Crowned with a sky so wide that it threatens to define infinity, the Big Bend region of West Texas remains one of the last true frontiers in the Lower 48, a landscape unique in the world.
Keene Haywood—on Twitter @keeneh—has been a frequent visitor to Big Bend National Park, named for a curve in the Rio Grande River, for the past 20 years, having formerly worked for The Nature Conservancy in the nearby Davis Mountain Preserve, Texas’s largest. Big Bend itself is monumental in size, containing more acreage than the state of Rhode Island.
Keene currently directs a master’s program in exploration science at the University of Miami in Florida, but his previous work has involved documentary filmmaking, conservation science, and using geospatial and multimedia technologies to help discover and document the world. He’s also a frequent expert with National Geographic Expeditions. Here’s his insider guide to this geological wonder.
Big Bend Is My Park
Spring and winter are the best times to visit my park because desert wildflowers bloom in spring, and cooler temperatures in the winter are enjoyable with the off chance of snow in the Chisos Mountains, which is quite beautiful in contrast with the lower-elevation desert.
My park’s biggest attraction is the high country of the Chisos Basin area and the incredible canyons along the Rio Grande (best seen by rafting through them), but a visit isn’t complete without seeing The Window. It is a short hike down to this spot from the Chisos Basin Campground area, the view from which is tremendous and unique.
If I could offer one practical tip for optimizing your visit, it would be to hydrate and then hydrate some more. You are in a very dry place and you’ll lose water faster than you realize.
My favorite “park secret” is off the road leading up to the Chisos Basin. Park on the wide shoulder and wander off into the desert to view a collection of small springs that feed a multitude of life. I’ve seen mountain lion tracks in these areas, as the cats tend to circle the base of the higher Chisos Mountains. Be sure to walk carefully while you’re off-trail.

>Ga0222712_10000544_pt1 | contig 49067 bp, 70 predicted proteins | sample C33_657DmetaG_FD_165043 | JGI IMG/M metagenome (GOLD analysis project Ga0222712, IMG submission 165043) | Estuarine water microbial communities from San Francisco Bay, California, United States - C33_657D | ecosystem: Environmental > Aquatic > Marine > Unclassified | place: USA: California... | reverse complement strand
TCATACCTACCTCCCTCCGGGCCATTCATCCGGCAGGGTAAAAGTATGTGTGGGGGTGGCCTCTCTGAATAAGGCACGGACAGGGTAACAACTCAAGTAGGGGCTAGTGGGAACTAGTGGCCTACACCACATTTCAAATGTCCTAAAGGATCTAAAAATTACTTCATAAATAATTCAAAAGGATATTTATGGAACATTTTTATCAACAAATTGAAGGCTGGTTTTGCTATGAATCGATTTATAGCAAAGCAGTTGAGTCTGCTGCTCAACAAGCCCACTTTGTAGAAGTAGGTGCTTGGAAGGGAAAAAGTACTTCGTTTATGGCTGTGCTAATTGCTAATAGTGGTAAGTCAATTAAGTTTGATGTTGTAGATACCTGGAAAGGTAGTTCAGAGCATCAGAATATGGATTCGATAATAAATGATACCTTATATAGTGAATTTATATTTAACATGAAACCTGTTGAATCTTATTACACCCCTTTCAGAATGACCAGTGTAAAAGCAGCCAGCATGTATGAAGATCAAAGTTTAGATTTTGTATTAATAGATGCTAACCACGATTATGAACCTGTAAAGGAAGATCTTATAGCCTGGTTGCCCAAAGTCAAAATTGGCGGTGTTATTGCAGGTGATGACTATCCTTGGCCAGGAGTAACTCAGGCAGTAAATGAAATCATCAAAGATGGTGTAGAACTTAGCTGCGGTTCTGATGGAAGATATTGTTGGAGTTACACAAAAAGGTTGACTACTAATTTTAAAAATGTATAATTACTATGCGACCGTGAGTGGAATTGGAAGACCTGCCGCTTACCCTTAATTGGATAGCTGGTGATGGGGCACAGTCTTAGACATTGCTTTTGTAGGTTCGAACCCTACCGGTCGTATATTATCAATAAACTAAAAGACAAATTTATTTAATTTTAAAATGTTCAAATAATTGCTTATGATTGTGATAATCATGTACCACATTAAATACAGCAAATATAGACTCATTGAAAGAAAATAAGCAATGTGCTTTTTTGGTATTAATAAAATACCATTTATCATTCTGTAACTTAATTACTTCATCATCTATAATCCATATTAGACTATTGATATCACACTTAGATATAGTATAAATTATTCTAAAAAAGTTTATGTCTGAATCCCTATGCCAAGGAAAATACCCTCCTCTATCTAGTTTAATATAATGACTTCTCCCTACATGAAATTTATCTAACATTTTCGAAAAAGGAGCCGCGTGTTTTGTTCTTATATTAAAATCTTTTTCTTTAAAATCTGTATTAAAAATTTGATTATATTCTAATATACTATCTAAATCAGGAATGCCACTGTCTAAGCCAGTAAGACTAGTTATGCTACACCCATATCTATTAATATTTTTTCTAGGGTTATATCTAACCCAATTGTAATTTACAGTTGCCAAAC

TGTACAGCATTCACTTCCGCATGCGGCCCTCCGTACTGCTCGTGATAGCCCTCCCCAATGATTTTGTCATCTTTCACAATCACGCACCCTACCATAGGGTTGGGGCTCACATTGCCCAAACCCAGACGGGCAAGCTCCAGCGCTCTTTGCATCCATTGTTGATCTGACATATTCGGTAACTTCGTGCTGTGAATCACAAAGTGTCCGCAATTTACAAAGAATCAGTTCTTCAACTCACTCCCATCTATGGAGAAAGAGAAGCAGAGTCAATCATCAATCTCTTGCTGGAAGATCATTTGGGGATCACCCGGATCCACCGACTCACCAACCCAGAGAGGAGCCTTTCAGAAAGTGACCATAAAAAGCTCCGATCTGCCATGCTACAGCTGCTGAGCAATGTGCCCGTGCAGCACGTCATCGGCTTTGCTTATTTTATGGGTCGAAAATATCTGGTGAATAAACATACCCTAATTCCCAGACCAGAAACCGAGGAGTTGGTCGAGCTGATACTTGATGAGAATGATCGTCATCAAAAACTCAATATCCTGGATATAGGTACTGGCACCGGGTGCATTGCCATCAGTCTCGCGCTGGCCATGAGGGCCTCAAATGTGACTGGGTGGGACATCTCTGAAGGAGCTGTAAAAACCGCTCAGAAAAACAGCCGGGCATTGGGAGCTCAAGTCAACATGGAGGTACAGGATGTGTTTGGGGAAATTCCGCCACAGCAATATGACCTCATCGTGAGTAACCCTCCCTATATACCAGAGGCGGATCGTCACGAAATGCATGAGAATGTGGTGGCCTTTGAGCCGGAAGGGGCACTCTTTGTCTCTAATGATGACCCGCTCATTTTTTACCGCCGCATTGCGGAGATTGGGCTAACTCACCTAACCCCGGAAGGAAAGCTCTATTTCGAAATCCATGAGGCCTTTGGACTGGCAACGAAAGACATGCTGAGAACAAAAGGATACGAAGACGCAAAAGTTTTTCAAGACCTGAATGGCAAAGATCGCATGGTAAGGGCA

Watch out for black bears in the Chisos Basin (but in a good way) and be sure to bring good sun protection when you come to the park.
Head to the Chisos Basin area if you want to see wildlife. If you’re really lucky, you’ll spot a black bear (maybe with a cub if you are lucky).
The South Rim is the best trail in the park.
If you’re up for an adventure/physical challenge, try hiking Emory Peak or to the South Rim.
If you only have one day to spend in the park, make sure to hit the Chisos Basin, mouth of Santa Elena Canyon, and a short hike on Lost Mine Trail to experience the mountains. All of this is doable in a day, albeit a long day!
The most peaceful place in the park has to be overlooking Mexico and the southern portion of the park from the South Rim. Just incredible! You feel like an eagle perched on the cliff’s edge with the world sweeping away underneath you, and not a road in sight.
The late David Alloway is an “unsung hero” of my park because he truly learned how to live and survive in this beautiful yet challenging environment.
Seeing a Colima warbler could only happen in my park.
If you have kids (or are a kid at heart), you won’t want to miss roaming around the Chisos Basin area. It is very beautiful, and usually has good wildlife.
Just outside park boundaries, you can visit Terlingua on the west side of the park.
If my park had a mascot it would be a mountain lion or a Colima warbler.
The biggest threat to this park’s future is air quality and lack of water (and water quality) in the Rio Grande.
In 140 characters or less, the world should heart my park because it is truly “where rainbows wait for rain.”
Before you visit (or when you arrive), make sure to check out these great resources (books, films, websites, apps, etc.):
- Hiking Big Bend National Park, by Laurence Parent
- Naturalist’s Big Bend, by Roland H. Wauer and Carl M. Fleming
- Big Bend National Park, by Joe Nick Patoski, with photographs by Laurence Parent